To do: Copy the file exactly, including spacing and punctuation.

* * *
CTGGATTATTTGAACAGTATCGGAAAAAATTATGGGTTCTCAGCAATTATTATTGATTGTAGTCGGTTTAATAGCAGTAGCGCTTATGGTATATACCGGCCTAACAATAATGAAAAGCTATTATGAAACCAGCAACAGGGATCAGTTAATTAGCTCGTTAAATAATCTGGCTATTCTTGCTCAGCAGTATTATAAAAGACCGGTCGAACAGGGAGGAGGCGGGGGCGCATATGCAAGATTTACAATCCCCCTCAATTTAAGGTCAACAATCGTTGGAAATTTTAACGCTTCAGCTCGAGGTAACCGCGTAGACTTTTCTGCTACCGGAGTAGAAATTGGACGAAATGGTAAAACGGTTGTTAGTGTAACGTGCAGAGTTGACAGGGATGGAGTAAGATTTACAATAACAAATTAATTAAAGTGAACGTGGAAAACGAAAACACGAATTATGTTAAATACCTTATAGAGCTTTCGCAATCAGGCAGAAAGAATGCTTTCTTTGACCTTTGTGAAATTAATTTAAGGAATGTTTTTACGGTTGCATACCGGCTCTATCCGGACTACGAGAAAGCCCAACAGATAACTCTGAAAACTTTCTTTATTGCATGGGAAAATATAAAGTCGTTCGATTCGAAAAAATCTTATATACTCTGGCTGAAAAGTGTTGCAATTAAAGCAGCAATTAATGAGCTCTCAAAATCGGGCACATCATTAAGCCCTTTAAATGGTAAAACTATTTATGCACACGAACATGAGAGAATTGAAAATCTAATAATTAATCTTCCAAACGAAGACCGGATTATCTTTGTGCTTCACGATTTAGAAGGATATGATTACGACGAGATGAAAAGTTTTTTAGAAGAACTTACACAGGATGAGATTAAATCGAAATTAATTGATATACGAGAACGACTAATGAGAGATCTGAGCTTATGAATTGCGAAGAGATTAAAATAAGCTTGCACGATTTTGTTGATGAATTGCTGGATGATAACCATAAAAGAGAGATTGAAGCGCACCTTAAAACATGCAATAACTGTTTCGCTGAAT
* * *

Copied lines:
CTGGATTATTTGAACAGTATCGGAAAAAATTATGGGTTCTCAGCAATTATTATTGATTGTAGTCGGTTTAATAGCAGTAGCGCTTATGGTATATACCGGCCTAACAATAATGAAAAGCTATTATGAAACCAGCAACAGGGATCAGTTAATTAGCTCGTTAAATAATCTGGCTATTCTTGCTCAGCAGTATTATAAAAGACCGGTCGAACAGGGAGGAGGCGGGGGCGCATATGCAAGATTTACAATCCCCCTCAATTTAAGGTCAACAATCGTTGGAAATTTTAACGCTTCAGCTCGAGGTAACCGCGTAGACTTTTCTGCTACCGGAGTAGAAATTGGACGAAATGGTAAAACGGTTGTTAGTGTAACGTGCAGAGTTGACAGGGATGGAGTAAGATTTACAATAACAAATTAATTAAAGTGAACGTGGAAAACGAAAACACGAATTATGTTAAATACCTTATAGAGCTTTCGCAATCAGGCAGAAAGAATGCTTTCTTTGACCTTTGTGAAATTAATTTAAGGAATGTTTTTACGGTTGCATACCGGCTCTATCCGGACTACGAGAAAGCCCAACAGATAACTCTGAAAACTTTCTTTATTGCATGGGAAAATATAAAGTCGTTCGATTCGAAAAAATCTTATATACTCTGGCTGAAAAGTGTTGCAATTAAAGCAGCAATTAATGAGCTCTCAAAATCGGGCACATCATTAAGCCCTTTAAATGGTAAAACTATTTATGCACACGAACATGAGAGAATTGAAAATCTAATAATTAATCTTCCAAACGAAGACCGGATTATCTTTGTGCTTCACGATTTAGAAGGATATGATTACGACGAGATGAAAAGTTTTTTAGAAGAACTTACACAGGATGAGATTAAATCGAAATTAATTGATATACGAGAACGACTAATGAGAGATCTGAGCTTATGAATTGCGAAGAGATTAAAATAAGCTTGCACGATTTTGTTGATGAATTGCTGGATGATAACCATAAAAGAGAGATTGAAGCGCACCTTAAAACATGCAATAACTGTTTCGCTGAAT